An emergency room signA car filled with teenagers screeches to a stop outside an emergency department in Philadelphia. In the back seat, a scared young man is slouched and bleeding from a gunshot wound.

This was one of many arrivals of injured youth during Kyle Fischer’s residency at Drexel University College of Medicine. What especially disturbed Fischer, MD, MPH, was that after getting patched up and released, sometimes after a brief hospital stay, the same youth was many times back in the emergency department in weeks or months with another injury from violent trauma.

The frequency motivated him to explore hospital-based violence prevention programs, in which patients are given support and resources to escape the cycle of violence.

“Violence is a preventative health issue that we can treat with the traditional health system and public health approaches,” Fischer, now policy director for the Health Alliance for Violence Intervention, told The Nation’s Health.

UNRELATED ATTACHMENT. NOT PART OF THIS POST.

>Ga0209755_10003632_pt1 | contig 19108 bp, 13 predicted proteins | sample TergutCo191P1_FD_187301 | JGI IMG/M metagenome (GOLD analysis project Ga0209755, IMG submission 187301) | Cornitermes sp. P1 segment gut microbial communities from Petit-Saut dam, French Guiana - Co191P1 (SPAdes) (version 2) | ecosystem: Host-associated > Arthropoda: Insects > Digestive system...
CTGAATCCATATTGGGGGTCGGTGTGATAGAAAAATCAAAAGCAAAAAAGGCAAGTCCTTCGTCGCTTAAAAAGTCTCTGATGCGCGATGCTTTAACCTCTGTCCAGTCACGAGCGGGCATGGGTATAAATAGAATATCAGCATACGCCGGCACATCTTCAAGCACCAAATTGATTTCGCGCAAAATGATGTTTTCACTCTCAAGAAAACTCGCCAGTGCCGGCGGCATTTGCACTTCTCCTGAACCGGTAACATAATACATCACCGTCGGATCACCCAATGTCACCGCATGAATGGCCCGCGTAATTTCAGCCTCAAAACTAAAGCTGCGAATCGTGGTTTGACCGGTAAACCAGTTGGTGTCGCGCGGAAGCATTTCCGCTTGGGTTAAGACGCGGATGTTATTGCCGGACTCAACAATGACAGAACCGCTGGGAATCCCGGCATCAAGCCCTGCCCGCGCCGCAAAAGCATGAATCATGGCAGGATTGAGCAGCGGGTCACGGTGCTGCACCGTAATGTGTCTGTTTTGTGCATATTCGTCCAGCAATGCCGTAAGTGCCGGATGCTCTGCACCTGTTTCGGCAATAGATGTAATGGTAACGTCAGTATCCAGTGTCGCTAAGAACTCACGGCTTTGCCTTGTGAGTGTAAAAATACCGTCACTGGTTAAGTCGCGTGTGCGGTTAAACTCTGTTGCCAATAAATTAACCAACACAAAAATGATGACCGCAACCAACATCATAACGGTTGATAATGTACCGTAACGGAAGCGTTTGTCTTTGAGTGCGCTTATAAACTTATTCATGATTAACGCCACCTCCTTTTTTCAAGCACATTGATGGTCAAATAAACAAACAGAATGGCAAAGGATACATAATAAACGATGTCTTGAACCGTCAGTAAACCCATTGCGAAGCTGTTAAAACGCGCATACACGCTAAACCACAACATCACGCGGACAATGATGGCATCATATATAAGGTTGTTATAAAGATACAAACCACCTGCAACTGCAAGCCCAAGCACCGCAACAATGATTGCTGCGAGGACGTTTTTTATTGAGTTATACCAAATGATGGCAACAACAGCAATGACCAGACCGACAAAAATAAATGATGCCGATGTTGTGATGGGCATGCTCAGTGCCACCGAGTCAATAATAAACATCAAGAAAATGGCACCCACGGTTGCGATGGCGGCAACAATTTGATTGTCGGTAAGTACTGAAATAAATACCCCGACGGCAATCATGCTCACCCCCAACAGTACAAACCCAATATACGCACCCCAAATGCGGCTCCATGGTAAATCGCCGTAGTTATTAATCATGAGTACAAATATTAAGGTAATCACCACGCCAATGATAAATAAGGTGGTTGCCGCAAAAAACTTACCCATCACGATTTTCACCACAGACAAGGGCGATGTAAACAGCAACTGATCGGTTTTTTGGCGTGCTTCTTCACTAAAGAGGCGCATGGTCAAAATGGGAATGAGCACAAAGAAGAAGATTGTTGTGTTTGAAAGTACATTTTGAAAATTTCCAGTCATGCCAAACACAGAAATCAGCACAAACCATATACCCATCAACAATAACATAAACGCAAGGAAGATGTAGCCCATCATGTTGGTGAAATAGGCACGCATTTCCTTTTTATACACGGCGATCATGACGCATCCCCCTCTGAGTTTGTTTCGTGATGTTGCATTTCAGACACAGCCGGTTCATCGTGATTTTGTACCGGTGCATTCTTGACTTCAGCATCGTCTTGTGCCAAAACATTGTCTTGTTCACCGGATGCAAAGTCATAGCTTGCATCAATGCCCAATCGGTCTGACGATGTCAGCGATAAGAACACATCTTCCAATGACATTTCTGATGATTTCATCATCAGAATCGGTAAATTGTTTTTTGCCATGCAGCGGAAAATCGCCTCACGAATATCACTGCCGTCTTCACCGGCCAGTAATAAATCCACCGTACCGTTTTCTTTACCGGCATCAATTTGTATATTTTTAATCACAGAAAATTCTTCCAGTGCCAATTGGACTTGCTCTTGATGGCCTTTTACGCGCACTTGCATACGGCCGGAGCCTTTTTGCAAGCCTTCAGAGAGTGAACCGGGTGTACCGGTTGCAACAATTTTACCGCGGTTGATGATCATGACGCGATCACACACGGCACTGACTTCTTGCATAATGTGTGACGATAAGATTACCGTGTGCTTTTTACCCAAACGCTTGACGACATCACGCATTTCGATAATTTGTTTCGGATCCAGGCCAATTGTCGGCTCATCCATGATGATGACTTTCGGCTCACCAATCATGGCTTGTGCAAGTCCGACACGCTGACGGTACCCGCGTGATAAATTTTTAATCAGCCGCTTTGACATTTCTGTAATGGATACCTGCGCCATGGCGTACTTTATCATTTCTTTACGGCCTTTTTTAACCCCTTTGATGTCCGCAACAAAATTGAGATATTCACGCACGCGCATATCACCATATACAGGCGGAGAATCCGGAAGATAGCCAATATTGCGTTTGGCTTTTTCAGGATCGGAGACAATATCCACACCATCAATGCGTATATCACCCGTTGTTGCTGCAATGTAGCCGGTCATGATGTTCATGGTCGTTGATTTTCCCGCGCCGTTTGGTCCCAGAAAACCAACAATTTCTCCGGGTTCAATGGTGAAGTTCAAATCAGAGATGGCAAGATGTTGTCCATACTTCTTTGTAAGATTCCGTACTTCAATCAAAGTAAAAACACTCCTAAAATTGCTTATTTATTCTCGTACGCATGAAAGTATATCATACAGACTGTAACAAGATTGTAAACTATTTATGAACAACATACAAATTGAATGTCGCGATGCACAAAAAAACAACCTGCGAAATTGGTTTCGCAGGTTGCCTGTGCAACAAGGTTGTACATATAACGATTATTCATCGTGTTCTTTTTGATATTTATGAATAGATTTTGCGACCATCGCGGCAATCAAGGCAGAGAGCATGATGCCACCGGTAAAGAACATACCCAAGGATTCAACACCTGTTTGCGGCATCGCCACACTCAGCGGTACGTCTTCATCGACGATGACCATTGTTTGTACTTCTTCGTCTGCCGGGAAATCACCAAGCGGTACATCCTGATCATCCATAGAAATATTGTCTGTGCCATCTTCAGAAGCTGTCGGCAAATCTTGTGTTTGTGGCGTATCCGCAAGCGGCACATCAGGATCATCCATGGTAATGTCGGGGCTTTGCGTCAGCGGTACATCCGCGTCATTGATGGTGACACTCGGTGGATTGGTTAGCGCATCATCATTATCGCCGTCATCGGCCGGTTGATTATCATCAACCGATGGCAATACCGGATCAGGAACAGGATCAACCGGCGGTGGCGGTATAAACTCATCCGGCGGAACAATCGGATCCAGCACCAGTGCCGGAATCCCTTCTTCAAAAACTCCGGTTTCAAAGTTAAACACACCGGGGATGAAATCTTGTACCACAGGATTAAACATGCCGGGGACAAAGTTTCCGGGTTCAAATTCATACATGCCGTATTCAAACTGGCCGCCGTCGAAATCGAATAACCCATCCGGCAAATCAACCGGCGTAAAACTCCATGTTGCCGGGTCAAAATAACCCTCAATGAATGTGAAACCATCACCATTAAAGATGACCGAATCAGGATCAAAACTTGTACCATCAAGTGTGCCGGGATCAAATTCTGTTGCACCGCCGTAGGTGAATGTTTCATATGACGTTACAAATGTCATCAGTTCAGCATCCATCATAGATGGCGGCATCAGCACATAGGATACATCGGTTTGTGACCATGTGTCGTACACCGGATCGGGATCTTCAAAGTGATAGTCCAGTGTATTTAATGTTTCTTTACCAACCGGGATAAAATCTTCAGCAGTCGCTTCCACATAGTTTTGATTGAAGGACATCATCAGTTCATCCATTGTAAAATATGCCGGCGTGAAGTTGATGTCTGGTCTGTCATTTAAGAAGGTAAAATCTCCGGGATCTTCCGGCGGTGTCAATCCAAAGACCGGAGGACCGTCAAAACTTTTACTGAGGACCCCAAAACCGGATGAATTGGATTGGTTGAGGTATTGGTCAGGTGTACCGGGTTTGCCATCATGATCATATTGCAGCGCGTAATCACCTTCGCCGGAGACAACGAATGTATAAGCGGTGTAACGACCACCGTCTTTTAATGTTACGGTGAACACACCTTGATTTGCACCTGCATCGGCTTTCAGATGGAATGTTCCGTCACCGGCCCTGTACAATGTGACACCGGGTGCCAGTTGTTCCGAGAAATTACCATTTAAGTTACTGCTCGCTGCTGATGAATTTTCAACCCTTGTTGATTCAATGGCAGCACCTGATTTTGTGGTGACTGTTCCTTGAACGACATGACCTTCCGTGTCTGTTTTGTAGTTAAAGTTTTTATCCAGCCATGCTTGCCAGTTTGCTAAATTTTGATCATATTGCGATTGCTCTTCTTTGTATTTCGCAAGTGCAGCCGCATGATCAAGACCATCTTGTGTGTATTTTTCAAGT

Hospital-based violence intervention programs work to interrupt the cycle of violence among high-risk youth. They partner with community organizations with experience working with adolescents in disadvantaged neighborhoods where shootings and other violent acts routinely take place. The programs are an effective way to prevent gun violence, research shows. In fact, they were cited as one of the policies that work by APHA and the Bloomberg American Health Initiative at the Johns Hopkins Bloomberg School of Public Health during a September forum on gun violence prevention.

Continue reading this story from the February/March 2020 issue of The Nation's Health.

Photo courtesy Adam Calaitzis, iStockphoto